Importers welcome competition

cargo ship.jpeg

Transhipment costs and additional lifts that burden importing companies are negated somewhat with a new route that calls into Bell Bay before Melbourne.

While Tasmanian exporters have been living in a sweet spot with the plethora of services available and competing ex-Tasmania, coupled with the assistance of the TFES extension, our importers have experienced the opposite with higher freight rates and limited space availability – especially ex-Asia.

Importers would be happy to know that MSC Line have recently changed the rotation of their Capricorn service with Asia being connected via Singapore into Bell Bay without first discharging in Melbourne.

With a weekly service that calls Singapore, Fremantle, Adelaide and then Bell Bay before Melbourne port, the transshipment costs and additional lifts that burden importing companies are negated somewhat – in some cases significantly.

While this new service promises some much needed competition on the Southbound sector (internationally) importers should be wary of the seasonal space restrictions ex the Asian countries and whilst we are seeing some reduced rate levels at the moment, there is constant pressure from all lines to increase and maintain higher freight rates particularly for import cargoes.

We have recently been advised of a new general rate increase declaration for May of US$200.00 per TEU ex-Asian ports – whether this is successful or not is yet to be seen, however importers should, as a matter of course, be mindful of the pressure of space ex-Asia and the effects this can have on pricing as well as timing of shipments (in peak times, the Capricorn Service will be in high demand and if space is not available, the history of the support of the other lines will be a consideration).

Cheaper rates are great if there is space available – absolutely useless without the space though.

The subject of coastal shipping has been discussed recently with a major shipping representative body undertaking a study into the viability of coastal shipping around Australia.

The Coastal shipping research, in the context of this discussion, is the ability for international shipping lines to be able to carry domestic shipments around the coast of Australia (cabotage). This discussion generates mixed feelings from different camps and there are some deep emotions that emerge when talking about this topic – the Federal Government have been discussing reform for some time, but not much has changed since cabotage came to a grinding halt in 2012.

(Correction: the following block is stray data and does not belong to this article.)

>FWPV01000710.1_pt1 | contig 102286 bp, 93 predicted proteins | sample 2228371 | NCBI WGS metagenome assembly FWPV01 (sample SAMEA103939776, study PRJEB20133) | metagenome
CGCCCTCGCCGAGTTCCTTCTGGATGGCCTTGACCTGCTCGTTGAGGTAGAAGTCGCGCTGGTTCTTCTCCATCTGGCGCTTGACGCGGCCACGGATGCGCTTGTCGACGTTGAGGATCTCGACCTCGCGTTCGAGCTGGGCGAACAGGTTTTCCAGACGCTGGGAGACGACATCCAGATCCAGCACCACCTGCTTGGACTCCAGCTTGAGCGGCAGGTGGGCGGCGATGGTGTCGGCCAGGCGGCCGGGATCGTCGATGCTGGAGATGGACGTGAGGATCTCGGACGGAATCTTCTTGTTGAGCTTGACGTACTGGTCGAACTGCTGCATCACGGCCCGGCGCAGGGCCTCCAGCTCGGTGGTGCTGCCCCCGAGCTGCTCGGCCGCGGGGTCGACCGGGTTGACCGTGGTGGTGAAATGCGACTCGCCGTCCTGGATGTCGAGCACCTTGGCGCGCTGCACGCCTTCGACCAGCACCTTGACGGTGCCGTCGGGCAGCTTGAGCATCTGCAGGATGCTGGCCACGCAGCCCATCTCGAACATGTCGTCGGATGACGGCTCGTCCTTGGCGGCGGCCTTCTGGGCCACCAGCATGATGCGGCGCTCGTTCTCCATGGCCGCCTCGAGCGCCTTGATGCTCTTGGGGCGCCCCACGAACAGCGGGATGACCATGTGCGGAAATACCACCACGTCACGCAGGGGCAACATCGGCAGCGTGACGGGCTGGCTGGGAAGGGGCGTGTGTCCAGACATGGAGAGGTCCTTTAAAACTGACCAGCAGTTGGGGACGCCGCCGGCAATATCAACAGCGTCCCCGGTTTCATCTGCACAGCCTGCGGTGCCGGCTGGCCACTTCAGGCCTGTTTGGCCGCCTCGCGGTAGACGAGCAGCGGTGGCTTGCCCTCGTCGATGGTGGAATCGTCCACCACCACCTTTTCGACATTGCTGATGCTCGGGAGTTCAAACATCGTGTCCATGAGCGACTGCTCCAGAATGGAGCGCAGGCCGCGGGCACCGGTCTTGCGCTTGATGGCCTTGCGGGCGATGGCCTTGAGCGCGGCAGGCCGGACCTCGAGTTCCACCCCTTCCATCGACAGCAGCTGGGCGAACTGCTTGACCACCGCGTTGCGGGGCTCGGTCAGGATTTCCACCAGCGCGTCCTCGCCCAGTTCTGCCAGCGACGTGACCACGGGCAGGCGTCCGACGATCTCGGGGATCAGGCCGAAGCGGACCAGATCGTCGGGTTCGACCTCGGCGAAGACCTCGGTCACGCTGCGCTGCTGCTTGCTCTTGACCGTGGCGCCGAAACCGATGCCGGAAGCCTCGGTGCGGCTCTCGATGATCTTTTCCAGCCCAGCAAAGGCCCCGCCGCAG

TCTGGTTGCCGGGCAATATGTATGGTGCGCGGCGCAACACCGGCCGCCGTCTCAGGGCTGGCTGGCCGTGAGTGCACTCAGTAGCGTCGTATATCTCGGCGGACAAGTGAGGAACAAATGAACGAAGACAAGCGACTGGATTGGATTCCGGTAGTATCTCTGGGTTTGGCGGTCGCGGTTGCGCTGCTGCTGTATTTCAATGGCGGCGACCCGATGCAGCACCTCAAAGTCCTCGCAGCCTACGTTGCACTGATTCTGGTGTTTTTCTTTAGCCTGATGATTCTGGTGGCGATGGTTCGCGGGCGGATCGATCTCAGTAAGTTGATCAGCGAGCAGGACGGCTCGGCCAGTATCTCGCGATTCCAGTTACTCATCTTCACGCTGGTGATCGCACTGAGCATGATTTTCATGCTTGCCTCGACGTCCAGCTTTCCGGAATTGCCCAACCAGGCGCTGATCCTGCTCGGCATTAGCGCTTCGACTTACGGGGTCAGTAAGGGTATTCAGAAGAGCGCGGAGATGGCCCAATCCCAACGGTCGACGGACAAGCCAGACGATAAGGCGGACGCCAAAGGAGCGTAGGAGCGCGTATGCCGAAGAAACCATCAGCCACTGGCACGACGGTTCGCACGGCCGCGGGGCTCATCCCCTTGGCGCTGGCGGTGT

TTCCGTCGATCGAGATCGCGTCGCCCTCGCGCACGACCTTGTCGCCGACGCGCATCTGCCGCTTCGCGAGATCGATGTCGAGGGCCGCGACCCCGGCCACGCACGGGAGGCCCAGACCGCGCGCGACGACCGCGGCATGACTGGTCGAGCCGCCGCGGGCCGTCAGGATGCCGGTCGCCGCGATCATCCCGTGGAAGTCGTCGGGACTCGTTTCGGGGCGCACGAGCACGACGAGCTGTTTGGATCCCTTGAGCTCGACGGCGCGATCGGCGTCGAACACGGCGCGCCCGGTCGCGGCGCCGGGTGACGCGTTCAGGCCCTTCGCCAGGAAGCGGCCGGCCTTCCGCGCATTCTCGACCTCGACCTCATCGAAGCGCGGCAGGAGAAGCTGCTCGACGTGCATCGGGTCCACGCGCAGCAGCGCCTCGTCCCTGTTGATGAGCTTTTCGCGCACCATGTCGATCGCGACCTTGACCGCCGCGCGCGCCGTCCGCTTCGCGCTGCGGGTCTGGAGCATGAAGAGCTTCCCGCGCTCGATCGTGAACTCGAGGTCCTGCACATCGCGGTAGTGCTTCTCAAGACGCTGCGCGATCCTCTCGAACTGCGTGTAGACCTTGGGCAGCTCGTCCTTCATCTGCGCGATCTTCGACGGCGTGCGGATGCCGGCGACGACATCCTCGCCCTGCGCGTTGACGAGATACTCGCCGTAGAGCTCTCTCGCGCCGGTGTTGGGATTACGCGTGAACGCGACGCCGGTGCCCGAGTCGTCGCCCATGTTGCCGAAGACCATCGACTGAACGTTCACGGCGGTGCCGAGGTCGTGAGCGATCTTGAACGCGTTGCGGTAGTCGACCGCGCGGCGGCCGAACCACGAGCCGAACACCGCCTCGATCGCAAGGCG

There have been times in the past, if you care to look, where I have called for cabotage to be reinstated (especially when the reform was one of the reasons for the withdraw of our international AAA service back in the day), but I have to admit that I am a little more cautious these days. Consider my first report of the MSC service via Singapore into Bell Bay, cheaper freight rates – but what about the space – these lines are monsters and carry the majority of the freight around the planet – how can the commitment be cemented to Tasmania?

Who is to say that if there is something shiny somewhere else they won’t simply pull up stumps and say ‘so long and thanks for the fish’ (Hitchhikers Guide reference!).

Whereas the likes of Toll, Searoad and TT Line have a vested and committed infrastructure and commitment to the Bass Strait trade that works and is indeed being invested with new vessels. We need to be careful to consider all aspects of the debate (in everything of course).

By Agility Logistics Tasmanian General Manager Brett Charlton

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